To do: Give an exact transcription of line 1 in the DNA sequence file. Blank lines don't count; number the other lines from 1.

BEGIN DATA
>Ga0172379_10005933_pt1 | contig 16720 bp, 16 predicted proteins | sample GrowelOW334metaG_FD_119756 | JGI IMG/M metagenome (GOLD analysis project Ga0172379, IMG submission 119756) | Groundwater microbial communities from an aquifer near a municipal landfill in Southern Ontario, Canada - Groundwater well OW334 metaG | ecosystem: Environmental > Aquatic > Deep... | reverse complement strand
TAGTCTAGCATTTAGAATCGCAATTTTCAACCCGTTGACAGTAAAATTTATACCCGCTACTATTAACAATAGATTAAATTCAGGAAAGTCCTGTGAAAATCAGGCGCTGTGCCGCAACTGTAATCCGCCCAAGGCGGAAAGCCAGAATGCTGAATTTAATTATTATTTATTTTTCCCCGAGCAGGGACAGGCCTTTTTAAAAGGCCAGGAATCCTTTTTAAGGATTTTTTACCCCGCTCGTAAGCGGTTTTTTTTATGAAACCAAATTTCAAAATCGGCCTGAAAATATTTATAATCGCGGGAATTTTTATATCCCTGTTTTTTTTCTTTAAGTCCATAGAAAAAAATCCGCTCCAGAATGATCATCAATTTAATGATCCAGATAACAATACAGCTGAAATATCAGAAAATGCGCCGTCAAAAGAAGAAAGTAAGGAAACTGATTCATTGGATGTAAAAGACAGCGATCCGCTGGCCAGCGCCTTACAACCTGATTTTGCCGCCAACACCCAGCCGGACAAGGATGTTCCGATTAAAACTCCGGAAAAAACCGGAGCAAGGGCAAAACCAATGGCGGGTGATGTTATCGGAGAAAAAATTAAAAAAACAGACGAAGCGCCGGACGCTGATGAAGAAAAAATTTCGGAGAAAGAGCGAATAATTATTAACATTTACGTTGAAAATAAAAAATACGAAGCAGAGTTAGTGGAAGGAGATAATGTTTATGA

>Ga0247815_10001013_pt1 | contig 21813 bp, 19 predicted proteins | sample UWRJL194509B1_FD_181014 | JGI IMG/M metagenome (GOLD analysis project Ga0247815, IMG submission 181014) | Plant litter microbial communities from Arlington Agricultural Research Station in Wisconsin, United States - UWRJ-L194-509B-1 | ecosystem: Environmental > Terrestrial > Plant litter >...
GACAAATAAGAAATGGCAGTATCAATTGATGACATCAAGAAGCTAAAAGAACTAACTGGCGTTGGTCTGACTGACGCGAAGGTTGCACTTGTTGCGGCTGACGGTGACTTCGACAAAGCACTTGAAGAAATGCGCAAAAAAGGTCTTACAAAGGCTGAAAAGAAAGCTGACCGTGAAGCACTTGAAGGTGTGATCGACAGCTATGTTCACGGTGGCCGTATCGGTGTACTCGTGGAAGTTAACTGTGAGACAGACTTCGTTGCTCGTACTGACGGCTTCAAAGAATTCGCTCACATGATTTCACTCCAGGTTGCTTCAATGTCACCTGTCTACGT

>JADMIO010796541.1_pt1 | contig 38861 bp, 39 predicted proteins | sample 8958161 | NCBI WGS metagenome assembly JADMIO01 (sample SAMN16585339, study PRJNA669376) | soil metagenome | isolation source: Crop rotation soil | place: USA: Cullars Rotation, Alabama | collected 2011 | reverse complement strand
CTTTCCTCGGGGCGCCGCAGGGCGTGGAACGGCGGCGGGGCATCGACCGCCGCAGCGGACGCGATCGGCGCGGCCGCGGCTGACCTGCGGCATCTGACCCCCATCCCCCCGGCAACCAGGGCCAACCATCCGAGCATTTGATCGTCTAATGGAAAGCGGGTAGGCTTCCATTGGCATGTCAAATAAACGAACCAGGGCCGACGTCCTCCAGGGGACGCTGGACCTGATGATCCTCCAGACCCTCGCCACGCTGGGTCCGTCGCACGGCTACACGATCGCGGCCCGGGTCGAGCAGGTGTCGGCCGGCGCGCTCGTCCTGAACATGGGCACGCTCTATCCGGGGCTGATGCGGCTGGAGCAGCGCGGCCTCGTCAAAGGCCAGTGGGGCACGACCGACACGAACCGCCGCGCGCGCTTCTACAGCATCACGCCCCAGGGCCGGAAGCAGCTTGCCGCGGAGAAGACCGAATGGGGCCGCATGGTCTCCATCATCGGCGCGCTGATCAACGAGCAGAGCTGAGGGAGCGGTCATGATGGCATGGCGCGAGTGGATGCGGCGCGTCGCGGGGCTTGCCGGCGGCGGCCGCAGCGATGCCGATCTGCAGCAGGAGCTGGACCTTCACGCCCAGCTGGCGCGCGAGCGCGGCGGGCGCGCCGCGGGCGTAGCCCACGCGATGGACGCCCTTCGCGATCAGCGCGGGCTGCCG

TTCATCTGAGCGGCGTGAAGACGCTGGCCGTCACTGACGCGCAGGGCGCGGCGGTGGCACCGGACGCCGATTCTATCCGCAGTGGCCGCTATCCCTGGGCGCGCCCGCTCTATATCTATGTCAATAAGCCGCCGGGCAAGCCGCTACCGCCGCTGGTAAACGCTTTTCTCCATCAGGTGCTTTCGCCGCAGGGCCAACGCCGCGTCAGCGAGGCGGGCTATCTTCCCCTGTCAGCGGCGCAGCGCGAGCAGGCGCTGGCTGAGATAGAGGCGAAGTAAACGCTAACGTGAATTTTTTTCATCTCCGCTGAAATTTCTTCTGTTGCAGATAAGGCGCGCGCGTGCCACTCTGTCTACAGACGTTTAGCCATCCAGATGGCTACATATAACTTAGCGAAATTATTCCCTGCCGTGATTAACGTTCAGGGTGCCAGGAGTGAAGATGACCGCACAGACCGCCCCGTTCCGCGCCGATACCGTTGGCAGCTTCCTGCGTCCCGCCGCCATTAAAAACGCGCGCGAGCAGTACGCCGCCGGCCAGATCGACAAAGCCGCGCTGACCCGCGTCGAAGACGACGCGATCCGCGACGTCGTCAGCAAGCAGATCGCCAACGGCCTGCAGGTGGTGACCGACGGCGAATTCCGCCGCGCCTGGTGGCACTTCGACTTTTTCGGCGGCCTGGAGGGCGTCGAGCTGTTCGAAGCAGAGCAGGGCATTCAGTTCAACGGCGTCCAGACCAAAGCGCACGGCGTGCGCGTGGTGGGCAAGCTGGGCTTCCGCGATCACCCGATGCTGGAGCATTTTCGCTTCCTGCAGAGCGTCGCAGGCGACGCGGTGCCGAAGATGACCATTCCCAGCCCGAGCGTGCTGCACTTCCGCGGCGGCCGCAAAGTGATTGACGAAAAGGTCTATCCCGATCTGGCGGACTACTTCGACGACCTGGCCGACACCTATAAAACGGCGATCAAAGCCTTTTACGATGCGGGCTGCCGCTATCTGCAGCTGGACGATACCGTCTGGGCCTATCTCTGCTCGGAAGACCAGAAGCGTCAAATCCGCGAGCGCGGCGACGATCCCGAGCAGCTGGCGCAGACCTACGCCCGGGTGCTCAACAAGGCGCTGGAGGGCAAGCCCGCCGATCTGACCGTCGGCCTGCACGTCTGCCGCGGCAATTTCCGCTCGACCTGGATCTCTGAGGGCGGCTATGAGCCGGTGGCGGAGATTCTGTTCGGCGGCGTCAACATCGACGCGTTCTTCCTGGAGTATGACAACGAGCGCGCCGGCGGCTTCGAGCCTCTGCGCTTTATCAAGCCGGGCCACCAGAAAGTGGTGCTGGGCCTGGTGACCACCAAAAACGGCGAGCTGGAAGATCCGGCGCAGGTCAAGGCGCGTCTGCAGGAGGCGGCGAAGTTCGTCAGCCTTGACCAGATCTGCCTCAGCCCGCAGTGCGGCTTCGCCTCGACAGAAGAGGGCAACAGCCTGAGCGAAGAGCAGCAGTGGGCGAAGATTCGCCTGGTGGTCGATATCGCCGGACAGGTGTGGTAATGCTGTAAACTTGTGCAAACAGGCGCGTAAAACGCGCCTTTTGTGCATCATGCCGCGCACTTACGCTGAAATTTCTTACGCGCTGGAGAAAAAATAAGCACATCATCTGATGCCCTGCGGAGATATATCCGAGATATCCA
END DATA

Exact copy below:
>Ga0172379_10005933_pt1 | contig 16720 bp, 16 predicted proteins | sample GrowelOW334metaG_FD_119756 | JGI IMG/M metagenome (GOLD analysis project Ga0172379, IMG submission 119756) | Groundwater microbial communities from an aquifer near a municipal landfill in Southern Ontario, Canada - Groundwater well OW334 metaG | ecosystem: Environmental > Aquatic > Deep... | reverse complement strand